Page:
OSC conducted interviews with multiple current and former employees of MCFD, as well as the Mercer County Administrator. OSC attempted to interview David Miller, the Mercer County CFO during the period under review, about the operations of MCFD and the issues identified in this report. Mr. Miller through his attorney represented to OSC that if interviewed he intended to exercise his right against self-incrimination under the Fifth Amendment to the United States Constitution.
OSC sent discussion drafts of this Report to Mercer County and Mr. Miller to provide them with an opportunity to comment on the facts and issues identified during this review. In preparing this Report, OSC considered the responses received and incorporated them where appropriate.
A. From 2018 to 2021, Mercer County Incurred Nearly $4.5 Million in Penalties and Interest for Late Payroll Tax Filings and Payments.
1. Penalties and Fees Related to Federal Taxes
From October 2018 through the end of 2020, the County incurred over $900,000 in penalties due to its failure to file timely federal payroll tax returns, ultimately paying nearly $830,000 after an IRS abatement of $73,000.19 In 2018, the County filed its fourth quarter payroll tax return nine months late. The County failed to file even one timely payroll tax return for 2020. On average, the 2020 quarterly returns were filed five months late, with the third quarter return filed over seven months late and the fourth quarter return filed almost nine months late. This resulted in the IRS assessing late filing penalties of almost $700,000, with the County paying $600,000 after receiving an IRS abatement. IRS Account Transcripts dated May 18, 2022 indicated that the County as of that date had not filed the 2021 fourth quarter payroll tax return and, as a result, may be subject to additional penalties and interest.
Mercer County also incurred “Failure to Pay” penalties for 13 consecutive quarters from July 2018 through September 2021. This resulted in Mercer County paying over $2.7 million in penalties after the IRS abated almost $1 million in penalties for late payments for the same period.
From July 2018 through March 2021, the County also incurred over $363,000 in interest charges and paid over $334,000 after an IRS abatement. During that time, there was only one quarter in which the County was not charged interest due to late payments. For that one quarter (the third quarter of 2019), the County overpaid its tax liability by more than $3 million. The IRS automatically applied part of that overpayment to the County’s prior delinquent taxes as far back as 2015 and refunded the remaining amount.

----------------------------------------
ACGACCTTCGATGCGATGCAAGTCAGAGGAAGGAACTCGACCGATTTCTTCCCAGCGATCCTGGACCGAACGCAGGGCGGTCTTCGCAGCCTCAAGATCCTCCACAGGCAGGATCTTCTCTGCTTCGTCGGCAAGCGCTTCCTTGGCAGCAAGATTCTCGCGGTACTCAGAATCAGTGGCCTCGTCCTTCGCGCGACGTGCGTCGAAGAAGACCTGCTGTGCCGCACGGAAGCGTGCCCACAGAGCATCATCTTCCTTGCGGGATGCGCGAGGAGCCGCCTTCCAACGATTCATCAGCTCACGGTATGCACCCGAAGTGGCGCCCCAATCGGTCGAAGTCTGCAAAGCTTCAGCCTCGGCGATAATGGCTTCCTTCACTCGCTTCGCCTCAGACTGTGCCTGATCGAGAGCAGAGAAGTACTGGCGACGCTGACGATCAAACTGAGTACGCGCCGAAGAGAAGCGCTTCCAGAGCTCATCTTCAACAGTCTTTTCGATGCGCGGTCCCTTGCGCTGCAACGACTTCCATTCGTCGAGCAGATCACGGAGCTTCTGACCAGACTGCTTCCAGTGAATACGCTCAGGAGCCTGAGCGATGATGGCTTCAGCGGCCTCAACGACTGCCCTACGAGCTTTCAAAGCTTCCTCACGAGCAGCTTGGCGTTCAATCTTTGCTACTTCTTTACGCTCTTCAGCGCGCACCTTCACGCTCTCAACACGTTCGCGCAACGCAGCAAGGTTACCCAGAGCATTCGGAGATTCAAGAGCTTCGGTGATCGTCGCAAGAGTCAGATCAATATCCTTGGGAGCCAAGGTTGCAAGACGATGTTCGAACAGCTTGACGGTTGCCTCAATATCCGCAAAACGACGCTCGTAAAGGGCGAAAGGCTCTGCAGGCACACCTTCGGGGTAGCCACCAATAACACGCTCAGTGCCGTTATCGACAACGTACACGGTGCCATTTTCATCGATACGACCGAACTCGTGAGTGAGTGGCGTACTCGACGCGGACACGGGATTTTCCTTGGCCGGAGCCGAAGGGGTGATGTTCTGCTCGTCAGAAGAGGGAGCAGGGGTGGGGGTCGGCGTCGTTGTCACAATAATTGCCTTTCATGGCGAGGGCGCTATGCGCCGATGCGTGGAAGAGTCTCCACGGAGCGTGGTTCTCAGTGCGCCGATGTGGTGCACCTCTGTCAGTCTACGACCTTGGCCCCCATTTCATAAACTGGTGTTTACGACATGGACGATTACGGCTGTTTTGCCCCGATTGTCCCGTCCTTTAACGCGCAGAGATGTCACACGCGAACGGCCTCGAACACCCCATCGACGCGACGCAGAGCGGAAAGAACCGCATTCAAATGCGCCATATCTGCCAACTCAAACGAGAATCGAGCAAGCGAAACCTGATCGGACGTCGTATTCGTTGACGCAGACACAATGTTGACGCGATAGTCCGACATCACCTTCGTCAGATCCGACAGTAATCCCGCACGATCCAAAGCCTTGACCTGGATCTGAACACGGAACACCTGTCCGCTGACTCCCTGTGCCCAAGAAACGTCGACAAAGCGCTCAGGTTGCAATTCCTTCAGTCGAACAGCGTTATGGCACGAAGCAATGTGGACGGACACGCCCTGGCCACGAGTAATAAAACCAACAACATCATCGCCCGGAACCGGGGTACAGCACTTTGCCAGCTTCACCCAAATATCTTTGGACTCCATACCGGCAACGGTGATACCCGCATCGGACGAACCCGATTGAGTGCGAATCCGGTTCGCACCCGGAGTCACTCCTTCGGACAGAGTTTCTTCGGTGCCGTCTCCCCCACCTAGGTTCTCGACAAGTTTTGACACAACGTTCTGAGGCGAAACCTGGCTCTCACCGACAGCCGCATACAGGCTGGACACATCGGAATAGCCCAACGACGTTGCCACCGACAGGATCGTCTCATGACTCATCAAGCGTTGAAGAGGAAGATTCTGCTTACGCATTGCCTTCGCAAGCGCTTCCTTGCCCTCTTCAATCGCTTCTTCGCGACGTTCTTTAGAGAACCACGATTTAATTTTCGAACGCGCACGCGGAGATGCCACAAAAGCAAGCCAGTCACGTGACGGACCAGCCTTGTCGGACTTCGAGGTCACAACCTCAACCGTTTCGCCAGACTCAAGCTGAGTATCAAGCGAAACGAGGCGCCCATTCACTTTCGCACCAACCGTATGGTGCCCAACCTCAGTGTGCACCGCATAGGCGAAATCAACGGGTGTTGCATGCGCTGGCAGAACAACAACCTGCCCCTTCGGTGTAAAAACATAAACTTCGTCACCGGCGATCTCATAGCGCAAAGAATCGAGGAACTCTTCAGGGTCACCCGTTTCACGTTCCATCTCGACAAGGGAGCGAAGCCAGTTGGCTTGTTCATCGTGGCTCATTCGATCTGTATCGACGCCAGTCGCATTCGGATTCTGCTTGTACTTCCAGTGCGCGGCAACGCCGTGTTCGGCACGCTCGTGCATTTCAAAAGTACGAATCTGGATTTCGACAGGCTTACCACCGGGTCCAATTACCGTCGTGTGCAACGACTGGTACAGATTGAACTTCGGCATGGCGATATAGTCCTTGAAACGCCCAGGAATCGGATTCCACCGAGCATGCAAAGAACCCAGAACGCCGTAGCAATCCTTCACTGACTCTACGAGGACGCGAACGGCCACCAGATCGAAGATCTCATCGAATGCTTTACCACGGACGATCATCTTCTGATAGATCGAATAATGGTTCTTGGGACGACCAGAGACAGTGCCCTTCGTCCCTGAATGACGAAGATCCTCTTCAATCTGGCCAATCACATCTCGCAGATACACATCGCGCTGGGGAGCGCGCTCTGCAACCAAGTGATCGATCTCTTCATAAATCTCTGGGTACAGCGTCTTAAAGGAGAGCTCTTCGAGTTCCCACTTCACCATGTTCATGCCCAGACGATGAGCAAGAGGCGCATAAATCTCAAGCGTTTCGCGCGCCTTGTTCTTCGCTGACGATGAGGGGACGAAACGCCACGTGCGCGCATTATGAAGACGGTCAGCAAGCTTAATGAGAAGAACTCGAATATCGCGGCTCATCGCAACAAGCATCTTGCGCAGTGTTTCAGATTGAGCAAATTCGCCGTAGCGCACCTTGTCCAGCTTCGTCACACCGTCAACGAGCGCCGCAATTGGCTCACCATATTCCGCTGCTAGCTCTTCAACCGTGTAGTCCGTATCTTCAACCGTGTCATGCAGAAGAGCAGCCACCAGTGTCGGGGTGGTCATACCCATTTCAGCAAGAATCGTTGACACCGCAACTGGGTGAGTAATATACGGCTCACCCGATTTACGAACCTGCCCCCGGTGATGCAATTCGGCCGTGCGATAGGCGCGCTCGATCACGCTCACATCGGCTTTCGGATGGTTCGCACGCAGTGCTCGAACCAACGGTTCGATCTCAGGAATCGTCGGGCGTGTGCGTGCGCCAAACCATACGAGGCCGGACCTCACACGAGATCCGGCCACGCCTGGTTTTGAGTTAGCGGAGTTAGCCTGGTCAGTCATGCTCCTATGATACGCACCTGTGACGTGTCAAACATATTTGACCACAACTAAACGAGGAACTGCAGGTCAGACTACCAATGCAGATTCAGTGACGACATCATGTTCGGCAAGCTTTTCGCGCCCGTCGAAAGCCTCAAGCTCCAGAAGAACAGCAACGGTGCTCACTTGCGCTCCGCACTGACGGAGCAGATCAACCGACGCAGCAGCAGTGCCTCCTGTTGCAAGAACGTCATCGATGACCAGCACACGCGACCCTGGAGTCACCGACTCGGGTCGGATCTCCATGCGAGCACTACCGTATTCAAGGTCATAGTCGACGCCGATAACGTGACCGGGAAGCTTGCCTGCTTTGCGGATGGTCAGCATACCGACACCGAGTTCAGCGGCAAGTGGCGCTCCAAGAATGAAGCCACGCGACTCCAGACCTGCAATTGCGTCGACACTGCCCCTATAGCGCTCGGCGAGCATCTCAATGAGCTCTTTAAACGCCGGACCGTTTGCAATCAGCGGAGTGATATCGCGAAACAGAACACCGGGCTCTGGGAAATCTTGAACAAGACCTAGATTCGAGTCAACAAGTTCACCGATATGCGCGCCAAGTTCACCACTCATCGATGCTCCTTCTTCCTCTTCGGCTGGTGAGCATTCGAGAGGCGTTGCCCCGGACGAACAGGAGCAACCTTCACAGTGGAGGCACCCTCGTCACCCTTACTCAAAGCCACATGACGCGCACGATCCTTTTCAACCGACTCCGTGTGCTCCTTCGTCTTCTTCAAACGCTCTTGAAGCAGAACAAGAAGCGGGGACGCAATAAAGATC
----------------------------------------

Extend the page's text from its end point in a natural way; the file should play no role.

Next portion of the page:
2. Penalties and Fees Related to New Jersey State Taxes
During the course of this investigation, OSC requested information about penalties and interest Mercer County paid to the Division of Taxation in excess of its payroll tax liabilities, but the County did not provide any responsive records. As a result, OSC obtained from the Division of Taxation directly a summary of penalties and interest incurred and paid by the County since 2009. OSC found that between 2018 and 2021, the County paid $599,889 in penalties and interest.
3. MCFD Did Not Maintain Any Written Policies and Procedures Governing the Filing and Payment of Payroll Taxes
OSC requested MCFD’s written policies and procedures governing the filing and payment of payroll taxes and was informed that MCFD did not maintain any. As a result, OSC obtained information about MCFD’s payroll tax processes through interviews with MCFD employees.
As part of the payroll process, MCFD’s accounting software generates paper checks for MCFD to pay its payroll taxes. However, according to MCFD employees, Mr. Miller regularly instructed the payroll clerk to void these checks and, instead, submit the federal tax deposit through the IRS’s automated phone system. MCFD employees also reported that Mr. Miller would take the voided state payroll tax checks and wire the payments to the taxing authority himself.